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Schools in energy states flourish

Science programs in many state schools are feeling the pinch of hard times, but there's an exception to the suffering: Universities in big energy-producing states are thriving, with some even gaining a competitive edge over their hurting counterparts by luring senior level faculty. Times are tough at the University of Tennessee at Knoxville (UTK). After taking a 5.8% hit in their approximately $750 million budget last year, they are facing an 8 to 20% cut in state funding this year, said Willia

By | March 18, 2009

Science programs in many state schools are feeling the pinch of hard times, but there's an exception to the suffering: Universities in big energy-producing states are thriving, with some even gaining a competitive edge over their hurting counterparts by luring senior level faculty. Times are tough at the University of Tennessee at Knoxville (UTK). After taking a 5.8% hit in their approximately $750 million budget last year, they are facing an 8 to 20% cut in state funding this year, said William Dunne, the dean of the college of arts and sciences there. His college houses many of the biological sciences, and 33% of its $114 million budget comes from the state, he said. In response to the cuts, UTK is hiking tuition by 9%, eliminating lecturer positions, and asking tenured and tenure-track faculty to teach larger classes with more lab sections. The school is also cutting funds for graduate assistantships, Dunne said. Yet universities in energy-producing states seem to be bucking the overall trend, with robust funding and lots of new programs in the pipeline. Some are using their edge to build new facilities, improve their faculty, and increase their research profile.
UNT Wills Library
Image: afroswede/flickr
In oil-rich Texas, for instance, surging energy prices over the past several years helped fill the state coffers, and at the University of North Texas (UNT) in Denton, "it's basically business as usual," said Warren Burggren, the dean of the college of arts and sciences. Budgets have been increasing for the past several years, he said, though after energy prices dropped in October, the university has been asked to "do an exercise" evaluating how it would weather a 2.5% cut in their $700 million budget. The college of arts and sciences has a $65 million budget, with half coming from state funding. Yet despite this, because of the national economic stimulus bill passed last month, "it looks like there's going to be a lot of additional money for funding scientific and technology research" in the form of both money from Texas's educational funds and from additional NIH grants, he said. UNT is currently building an 80,000 square foot life science building. The school is also spending $25 million on six new science and engineering clusters, including ones on developmental physiology and genetics, plant signaling, and autism. To fill them, it is luring several senior scientists from other institutions. The gloomy climate at other schools has caused a surge in the number of applications for positions--many from top notch, tenured candidates, he said. "People are seeing it's fun to be here, and it's not fun to be other places," he said.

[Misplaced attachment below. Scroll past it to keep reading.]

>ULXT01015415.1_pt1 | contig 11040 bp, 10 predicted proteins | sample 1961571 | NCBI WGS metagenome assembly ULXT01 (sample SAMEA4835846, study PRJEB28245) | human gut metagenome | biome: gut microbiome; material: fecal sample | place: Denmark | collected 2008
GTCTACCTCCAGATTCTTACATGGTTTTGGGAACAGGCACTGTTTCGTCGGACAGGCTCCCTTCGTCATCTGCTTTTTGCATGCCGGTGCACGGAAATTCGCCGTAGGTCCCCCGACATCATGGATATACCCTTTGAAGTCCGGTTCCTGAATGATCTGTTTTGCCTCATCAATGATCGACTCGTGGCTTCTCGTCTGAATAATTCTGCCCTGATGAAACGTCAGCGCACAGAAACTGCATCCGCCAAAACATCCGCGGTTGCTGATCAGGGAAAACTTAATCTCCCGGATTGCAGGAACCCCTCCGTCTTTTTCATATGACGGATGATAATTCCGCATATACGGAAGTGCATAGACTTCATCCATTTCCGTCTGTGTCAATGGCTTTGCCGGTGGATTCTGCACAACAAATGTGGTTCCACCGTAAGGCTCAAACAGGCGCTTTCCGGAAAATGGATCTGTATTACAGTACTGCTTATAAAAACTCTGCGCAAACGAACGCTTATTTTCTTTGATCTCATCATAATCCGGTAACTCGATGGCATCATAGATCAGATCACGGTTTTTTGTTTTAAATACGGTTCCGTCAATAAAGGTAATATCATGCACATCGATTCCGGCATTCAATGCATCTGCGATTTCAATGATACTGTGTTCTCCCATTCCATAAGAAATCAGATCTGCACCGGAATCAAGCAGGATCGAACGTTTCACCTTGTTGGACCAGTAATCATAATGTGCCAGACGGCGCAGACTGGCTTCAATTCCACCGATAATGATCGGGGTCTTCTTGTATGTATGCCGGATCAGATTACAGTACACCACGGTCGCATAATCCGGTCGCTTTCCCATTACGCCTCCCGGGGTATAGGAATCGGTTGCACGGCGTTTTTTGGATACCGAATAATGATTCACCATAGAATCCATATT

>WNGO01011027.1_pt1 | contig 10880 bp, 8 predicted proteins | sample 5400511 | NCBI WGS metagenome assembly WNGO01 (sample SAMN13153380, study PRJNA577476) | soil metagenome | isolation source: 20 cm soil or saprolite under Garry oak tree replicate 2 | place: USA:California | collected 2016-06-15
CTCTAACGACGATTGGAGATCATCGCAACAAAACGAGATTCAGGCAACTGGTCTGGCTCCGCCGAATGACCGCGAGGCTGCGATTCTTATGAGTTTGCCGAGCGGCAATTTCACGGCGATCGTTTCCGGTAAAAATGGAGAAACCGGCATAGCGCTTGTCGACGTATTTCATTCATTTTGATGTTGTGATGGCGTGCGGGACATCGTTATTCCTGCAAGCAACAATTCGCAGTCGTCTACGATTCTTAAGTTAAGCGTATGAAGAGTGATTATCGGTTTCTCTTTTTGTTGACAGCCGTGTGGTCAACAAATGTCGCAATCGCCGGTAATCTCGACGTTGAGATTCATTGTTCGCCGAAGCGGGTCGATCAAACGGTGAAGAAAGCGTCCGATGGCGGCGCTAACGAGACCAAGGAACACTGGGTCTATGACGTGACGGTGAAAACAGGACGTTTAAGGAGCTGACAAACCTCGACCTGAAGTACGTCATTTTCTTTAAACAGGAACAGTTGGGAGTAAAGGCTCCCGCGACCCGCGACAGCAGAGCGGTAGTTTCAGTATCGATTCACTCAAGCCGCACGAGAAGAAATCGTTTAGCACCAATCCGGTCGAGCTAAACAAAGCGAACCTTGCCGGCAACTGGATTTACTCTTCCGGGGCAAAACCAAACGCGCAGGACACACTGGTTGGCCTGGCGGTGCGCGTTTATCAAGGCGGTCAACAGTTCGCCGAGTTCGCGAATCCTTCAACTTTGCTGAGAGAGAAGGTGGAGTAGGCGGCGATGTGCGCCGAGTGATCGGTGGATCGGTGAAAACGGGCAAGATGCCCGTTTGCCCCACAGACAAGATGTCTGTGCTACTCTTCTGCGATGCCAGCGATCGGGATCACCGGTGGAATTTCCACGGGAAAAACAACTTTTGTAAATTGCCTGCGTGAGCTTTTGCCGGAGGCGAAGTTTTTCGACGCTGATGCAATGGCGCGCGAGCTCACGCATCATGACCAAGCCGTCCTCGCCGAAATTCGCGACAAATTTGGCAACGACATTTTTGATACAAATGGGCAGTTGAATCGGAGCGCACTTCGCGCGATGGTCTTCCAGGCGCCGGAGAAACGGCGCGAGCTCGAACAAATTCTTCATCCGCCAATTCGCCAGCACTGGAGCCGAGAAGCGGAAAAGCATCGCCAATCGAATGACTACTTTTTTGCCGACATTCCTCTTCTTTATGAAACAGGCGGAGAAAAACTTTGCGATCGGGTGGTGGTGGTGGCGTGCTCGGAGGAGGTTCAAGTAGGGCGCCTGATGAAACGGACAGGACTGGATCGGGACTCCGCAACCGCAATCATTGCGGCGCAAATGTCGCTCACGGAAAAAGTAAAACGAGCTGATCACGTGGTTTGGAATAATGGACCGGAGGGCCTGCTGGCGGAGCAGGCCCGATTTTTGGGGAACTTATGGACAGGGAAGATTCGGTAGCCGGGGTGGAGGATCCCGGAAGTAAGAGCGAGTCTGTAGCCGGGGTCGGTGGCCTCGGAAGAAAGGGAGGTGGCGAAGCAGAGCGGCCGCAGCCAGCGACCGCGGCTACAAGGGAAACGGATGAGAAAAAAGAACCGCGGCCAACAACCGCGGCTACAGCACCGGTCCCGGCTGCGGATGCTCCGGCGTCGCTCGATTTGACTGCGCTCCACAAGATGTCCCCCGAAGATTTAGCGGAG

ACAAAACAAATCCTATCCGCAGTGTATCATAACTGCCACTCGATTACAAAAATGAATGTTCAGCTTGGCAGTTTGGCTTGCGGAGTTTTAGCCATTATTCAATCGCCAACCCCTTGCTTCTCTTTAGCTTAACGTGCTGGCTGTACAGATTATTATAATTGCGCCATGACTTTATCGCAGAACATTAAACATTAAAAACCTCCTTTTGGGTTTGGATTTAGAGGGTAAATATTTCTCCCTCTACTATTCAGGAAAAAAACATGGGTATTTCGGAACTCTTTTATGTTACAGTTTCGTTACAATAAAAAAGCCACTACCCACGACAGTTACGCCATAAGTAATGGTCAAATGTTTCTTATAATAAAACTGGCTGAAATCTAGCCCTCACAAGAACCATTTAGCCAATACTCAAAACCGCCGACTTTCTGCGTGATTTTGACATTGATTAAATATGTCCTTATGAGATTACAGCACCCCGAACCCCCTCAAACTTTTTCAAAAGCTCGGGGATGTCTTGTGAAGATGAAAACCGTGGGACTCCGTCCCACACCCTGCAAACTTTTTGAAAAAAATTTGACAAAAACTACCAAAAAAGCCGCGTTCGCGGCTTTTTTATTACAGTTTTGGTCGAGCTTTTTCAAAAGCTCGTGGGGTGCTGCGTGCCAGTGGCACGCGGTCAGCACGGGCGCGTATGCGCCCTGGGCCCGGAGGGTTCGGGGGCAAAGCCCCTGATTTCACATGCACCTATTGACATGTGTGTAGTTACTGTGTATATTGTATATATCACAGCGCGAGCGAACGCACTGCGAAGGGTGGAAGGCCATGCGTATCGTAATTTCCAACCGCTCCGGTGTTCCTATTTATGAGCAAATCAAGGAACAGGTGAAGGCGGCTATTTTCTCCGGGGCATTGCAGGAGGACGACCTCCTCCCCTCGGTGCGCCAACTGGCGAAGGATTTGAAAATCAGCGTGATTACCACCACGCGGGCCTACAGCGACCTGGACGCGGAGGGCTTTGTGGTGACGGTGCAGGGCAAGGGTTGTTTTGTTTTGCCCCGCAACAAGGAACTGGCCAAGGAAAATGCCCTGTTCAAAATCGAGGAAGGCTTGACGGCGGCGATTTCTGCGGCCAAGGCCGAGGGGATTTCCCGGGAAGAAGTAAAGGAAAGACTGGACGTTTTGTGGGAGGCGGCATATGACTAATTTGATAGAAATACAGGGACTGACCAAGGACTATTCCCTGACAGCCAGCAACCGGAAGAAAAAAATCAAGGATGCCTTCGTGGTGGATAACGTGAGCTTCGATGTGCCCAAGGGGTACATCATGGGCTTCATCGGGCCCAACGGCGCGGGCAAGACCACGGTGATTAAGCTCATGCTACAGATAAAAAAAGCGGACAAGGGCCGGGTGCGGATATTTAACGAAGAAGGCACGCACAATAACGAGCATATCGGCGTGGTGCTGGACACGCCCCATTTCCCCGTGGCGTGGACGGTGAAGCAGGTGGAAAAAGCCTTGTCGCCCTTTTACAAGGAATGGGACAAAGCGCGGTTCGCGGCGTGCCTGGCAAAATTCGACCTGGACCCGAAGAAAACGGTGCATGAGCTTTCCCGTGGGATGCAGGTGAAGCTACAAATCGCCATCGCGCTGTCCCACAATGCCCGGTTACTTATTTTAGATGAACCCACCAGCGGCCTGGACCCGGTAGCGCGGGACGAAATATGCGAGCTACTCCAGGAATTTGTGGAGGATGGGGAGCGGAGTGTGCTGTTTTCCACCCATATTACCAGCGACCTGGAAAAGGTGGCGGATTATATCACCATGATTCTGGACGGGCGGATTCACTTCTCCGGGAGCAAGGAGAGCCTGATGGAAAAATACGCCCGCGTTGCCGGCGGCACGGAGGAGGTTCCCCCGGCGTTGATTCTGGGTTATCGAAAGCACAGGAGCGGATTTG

University of Wyoming
Image: omnivoreceo/flickr
Wyoming, which boasts huge coal, natural gas, uranium, and petroleum deposits, has also been graced with times of plenty. State funding to the University of Wyoming in Laramie has been growing for several years to $418 million this year, with 46% of this money coming directly from the state. "Over the last year our budget has increased over $100 million," said Bill Gern, the vice president for research. The university is currently building a computational sciences center --which will fund some work in biological computing--and a new engineering and sciences building, he said. A recent drop in energy prices has forced the school to consider a potential 5 to 10% budget cut for next year. But because of the earlier windfall from rising energy prices, they've been able to bolster programs in several departments over the past several years, especially ecology and natural resources and neuroscience. They've also created a new PhD program in molecular and cellular life science, he said. Like UNT, they have snagged top research scientists from other schools recently, "and I think that's because of softening budgets in those other states," he said. North Dakota's economy was also booming last year, due in large part to rising food prices and a high demand for the coal, oil and gas, and wind energy produced in the state, said Paul LeBel, the interim vice president of the University of North Dakota (UND) in Grand Forks. In fact, he said, the state government is operating with a $1.2 billion surplus. In light of the economic meltdown, though, the state is stockpiling money in a rainy day fund. "So even though the surplus looked very good even three or four months ago, it turns out they're probably not going to be as generous as they were going to be previously," said Barry Milavetz, UND's vice president for research.